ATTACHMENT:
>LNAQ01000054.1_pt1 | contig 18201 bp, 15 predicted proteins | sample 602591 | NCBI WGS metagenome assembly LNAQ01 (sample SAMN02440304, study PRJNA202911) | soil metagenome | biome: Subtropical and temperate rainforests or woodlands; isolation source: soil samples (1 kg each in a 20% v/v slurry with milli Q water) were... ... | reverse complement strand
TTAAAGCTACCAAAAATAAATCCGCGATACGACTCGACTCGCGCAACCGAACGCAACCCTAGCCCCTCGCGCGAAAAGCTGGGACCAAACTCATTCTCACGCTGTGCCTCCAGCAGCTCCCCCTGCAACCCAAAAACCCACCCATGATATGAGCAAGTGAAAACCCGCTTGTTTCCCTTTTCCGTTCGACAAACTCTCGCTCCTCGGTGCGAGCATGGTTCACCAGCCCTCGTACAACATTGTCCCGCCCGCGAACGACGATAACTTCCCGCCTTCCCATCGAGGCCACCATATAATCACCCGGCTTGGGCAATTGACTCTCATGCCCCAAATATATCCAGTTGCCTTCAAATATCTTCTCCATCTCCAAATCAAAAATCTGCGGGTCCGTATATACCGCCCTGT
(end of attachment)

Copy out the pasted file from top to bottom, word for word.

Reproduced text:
>LNAQ01000054.1_pt1 | contig 18201 bp, 15 predicted proteins | sample 602591 | NCBI WGS metagenome assembly LNAQ01 (sample SAMN02440304, study PRJNA202911) | soil metagenome | biome: Subtropical and temperate rainforests or woodlands; isolation source: soil samples (1 kg each in a 20% v/v slurry with milli Q water) were... ... | reverse complement strand
TTAAAGCTACCAAAAATAAATCCGCGATACGACTCGACTCGCGCAACCGAACGCAACCCTAGCCCCTCGCGCGAAAAGCTGGGACCAAACTCATTCTCACGCTGTGCCTCCAGCAGCTCCCCCTGCAACCCAAAAACCCACCCATGATATGAGCAAGTGAAAACCCGCTTGTTTCCCTTTTCCGTTCGACAAACTCTCGCTCCTCGGTGCGAGCATGGTTCACCAGCCCTCGTACAACATTGTCCCGCCCGCGAACGACGATAACTTCCCGCCTTCCCATCGAGGCCACCATATAATCACCCGGCTTGGGCAATTGACTCTCATGCCCCAAATATATCCAGTTGCCTTCAAATATCTTCTCCATCTCCAAATCAAAAATCTGCGGGTCCGTATATACCGCCCTGT